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Plastic bag ban still up for debate

Council to discuss voluntary industry ban of single-use plastics.

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That's the thing with you plastics. You think everybody is in love with you when actually, everybody HATES you! - VIA ISTOCK
  • VIA iSTOCK
  • That's the thing with you plastics. You think everybody is in love with you when actually, everybody HATES you!

Plastic bags may be in peril in the HRM.

The municipality’s environmental standing committee is holding off on a vote to reduce single-use plastic waste through voluntary collaboration with the city’s businesses.

Back in January, regional council asked for a report to come to the Environment and Sustainability standing committee outlining options to reduce or eliminate single-use plastics, such as bags, straws, cups and containers.

That report finally arrived on Wednesday, but the debate is being pushed back to the next meeting to allow councillors a chance to properly read the recommendations.

The report recommends a voluntary approach to plastic reduction in collaboration with the retail industry. This would mean each business can decide on its own strategy to reduce plastic waste—from banning bags entirely like the Atlantic Superstore on Quinpool, to charging per bag like Walmart and Dollarama.

Jim Cormier, Atlantic director for the Retail Council of Canada says the voluntary reduction strategy has worked in Quebec, Ontario and Manitoba, making it a preferred practice for the Atlantic region, too.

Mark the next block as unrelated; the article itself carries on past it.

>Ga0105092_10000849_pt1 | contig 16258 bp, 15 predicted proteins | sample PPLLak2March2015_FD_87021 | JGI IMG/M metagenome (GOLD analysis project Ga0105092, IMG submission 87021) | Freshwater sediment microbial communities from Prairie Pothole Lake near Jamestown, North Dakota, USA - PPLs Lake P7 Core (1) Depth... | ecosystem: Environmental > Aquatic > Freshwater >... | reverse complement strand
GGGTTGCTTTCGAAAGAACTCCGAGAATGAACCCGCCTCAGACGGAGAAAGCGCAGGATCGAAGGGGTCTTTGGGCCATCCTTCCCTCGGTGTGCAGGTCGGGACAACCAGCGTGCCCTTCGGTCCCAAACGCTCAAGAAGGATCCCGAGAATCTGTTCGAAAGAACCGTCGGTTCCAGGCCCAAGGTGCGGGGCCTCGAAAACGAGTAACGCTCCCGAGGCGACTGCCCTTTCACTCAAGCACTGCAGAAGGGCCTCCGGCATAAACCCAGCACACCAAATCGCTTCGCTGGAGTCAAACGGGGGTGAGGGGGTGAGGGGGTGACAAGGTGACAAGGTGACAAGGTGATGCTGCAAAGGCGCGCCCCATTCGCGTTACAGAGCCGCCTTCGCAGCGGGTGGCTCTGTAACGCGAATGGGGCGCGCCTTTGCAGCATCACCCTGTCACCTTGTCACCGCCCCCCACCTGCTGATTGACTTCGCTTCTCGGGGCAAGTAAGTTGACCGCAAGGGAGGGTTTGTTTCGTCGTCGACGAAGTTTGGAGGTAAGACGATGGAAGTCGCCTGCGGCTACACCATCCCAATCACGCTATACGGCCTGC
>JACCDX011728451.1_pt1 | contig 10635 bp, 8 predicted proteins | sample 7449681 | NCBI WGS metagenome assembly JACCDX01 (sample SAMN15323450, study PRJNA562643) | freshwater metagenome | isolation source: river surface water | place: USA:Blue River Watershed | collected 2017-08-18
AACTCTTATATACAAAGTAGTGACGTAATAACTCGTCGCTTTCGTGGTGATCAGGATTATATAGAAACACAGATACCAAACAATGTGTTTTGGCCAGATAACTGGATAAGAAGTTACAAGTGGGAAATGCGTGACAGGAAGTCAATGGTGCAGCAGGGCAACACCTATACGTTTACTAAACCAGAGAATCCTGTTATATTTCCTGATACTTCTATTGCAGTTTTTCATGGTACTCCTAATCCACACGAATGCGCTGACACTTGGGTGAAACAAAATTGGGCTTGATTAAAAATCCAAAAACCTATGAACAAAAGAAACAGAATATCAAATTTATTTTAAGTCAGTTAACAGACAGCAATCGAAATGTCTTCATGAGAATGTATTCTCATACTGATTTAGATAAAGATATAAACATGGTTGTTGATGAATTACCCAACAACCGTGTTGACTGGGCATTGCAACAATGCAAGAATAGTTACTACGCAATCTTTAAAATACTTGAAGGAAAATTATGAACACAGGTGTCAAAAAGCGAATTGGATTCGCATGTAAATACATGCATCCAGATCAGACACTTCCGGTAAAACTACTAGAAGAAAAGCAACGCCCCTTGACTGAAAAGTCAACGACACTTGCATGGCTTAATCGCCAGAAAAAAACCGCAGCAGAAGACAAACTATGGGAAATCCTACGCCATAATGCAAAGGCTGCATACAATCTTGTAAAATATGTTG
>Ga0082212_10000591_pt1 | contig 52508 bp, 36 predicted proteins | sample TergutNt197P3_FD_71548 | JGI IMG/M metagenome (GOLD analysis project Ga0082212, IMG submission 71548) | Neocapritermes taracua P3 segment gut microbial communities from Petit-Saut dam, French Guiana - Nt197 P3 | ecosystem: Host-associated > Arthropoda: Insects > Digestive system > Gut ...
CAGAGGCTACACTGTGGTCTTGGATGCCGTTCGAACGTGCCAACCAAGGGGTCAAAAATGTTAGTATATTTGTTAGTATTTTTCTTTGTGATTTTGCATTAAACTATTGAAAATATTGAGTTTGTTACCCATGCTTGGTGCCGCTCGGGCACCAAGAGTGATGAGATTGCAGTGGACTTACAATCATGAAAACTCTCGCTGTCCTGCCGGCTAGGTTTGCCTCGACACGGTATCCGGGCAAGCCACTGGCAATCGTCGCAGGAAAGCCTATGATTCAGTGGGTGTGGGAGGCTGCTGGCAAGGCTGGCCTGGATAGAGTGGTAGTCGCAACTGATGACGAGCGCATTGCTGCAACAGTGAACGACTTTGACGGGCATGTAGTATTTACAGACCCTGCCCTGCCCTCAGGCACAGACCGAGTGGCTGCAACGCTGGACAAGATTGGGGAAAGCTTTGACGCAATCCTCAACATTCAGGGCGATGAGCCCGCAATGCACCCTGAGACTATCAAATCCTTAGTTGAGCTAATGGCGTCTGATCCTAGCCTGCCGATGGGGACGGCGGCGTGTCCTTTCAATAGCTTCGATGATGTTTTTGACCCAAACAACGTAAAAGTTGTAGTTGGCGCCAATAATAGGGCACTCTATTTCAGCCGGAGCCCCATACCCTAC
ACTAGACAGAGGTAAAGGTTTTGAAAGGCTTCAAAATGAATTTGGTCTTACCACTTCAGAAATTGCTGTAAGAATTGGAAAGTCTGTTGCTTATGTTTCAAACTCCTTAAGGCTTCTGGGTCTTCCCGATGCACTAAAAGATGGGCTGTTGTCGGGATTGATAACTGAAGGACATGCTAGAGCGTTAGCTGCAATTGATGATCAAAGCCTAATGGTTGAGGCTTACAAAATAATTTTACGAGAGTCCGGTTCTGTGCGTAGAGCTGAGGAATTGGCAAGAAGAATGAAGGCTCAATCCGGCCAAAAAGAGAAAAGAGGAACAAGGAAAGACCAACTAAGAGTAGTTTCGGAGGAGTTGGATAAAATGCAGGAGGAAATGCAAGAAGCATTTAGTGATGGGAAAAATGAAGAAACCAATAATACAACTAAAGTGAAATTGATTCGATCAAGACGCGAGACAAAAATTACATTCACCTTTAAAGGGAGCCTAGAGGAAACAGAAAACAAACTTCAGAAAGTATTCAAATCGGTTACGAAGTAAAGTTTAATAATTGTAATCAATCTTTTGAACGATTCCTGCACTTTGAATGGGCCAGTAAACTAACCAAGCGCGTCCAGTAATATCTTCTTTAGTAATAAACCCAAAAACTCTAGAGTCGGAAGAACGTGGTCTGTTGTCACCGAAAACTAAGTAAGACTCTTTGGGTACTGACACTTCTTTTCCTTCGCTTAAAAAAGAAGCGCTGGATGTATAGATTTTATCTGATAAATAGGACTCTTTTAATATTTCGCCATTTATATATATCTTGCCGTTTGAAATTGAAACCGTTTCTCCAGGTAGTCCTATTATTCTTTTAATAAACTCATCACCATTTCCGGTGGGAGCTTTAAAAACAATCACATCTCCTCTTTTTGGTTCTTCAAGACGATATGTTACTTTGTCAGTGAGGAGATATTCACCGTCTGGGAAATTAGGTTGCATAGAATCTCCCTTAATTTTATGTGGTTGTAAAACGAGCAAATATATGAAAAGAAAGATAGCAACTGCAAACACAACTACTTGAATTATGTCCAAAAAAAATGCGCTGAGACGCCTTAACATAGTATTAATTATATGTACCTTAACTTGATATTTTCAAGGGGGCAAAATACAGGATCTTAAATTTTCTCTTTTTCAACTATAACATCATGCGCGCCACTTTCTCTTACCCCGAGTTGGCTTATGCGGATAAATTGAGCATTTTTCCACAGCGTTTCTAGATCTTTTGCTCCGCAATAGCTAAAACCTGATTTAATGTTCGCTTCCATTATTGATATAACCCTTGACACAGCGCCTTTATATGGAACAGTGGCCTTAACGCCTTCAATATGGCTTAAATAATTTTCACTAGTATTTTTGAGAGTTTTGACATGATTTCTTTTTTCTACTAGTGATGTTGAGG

“Looking at best practices from other provinces, if things are working there, don't reinvent the wheel, especially for a small province,” he says.

The other option is a complete ban on plastic bags—a step that was recently taken in Victoria and PEI—but the report notes that plastic bags make up only 25 percent of thin-film plastics and only one percent of total materials moving through the city’s recycling facility, so a bag ban is “not viewed as a solution” to plastic waste concerns.

Members of the public were invited to speak at the meeting, and though the real debate has been postponed, some shared initial discontent about the report’s position.

"If it really matters it's got to be regulated,” says Mark Butler, policy director at the Ecology Action Centre. The EAC is leading a petition to ‘Ban the Bag’ in Nova Scotia, and has been advocating for action on film plastics at all three levels of government.

“We've been telling people not to litter for 50 years, more, and they're still littering, and so the voluntary thing doesn't work. We need systematic change,” says Butler.

Caroline Macpherson, a resident of Dartmouth, is running her own petition the old-fashioned way. She’s planning to go door-to-door gathering signatures for a full ban on plastic bags in the municipality.

“If we can get people to stop smoking cigarettes in the city quickly then we can ban plastic bags,” she says. “Because it's killing our environment and I'm just terrified of what the future holds.”

Harbourview–Burnside–Dartmouth East councillor Tony Mancini says he’d prefer to see a ban, too. Since different regulations in different municipalities can pose problems for chain businesses operating in different cities, Mancini and other regional councillors have been asking the province to take the lead on banning bags. So far, the province has said no.

“HRM is the largest municipality in Atlantic Canada, we're the economic driver to Nova Scotia, so since the province is not going to do it we're prepared to take the lead on it and take a look at it,” he says.

Of course, the decision is still up for debate. The report will come to the standing committee again on December 6. The meeting will be open to the public, with a participation period for anyone to share their concerns.

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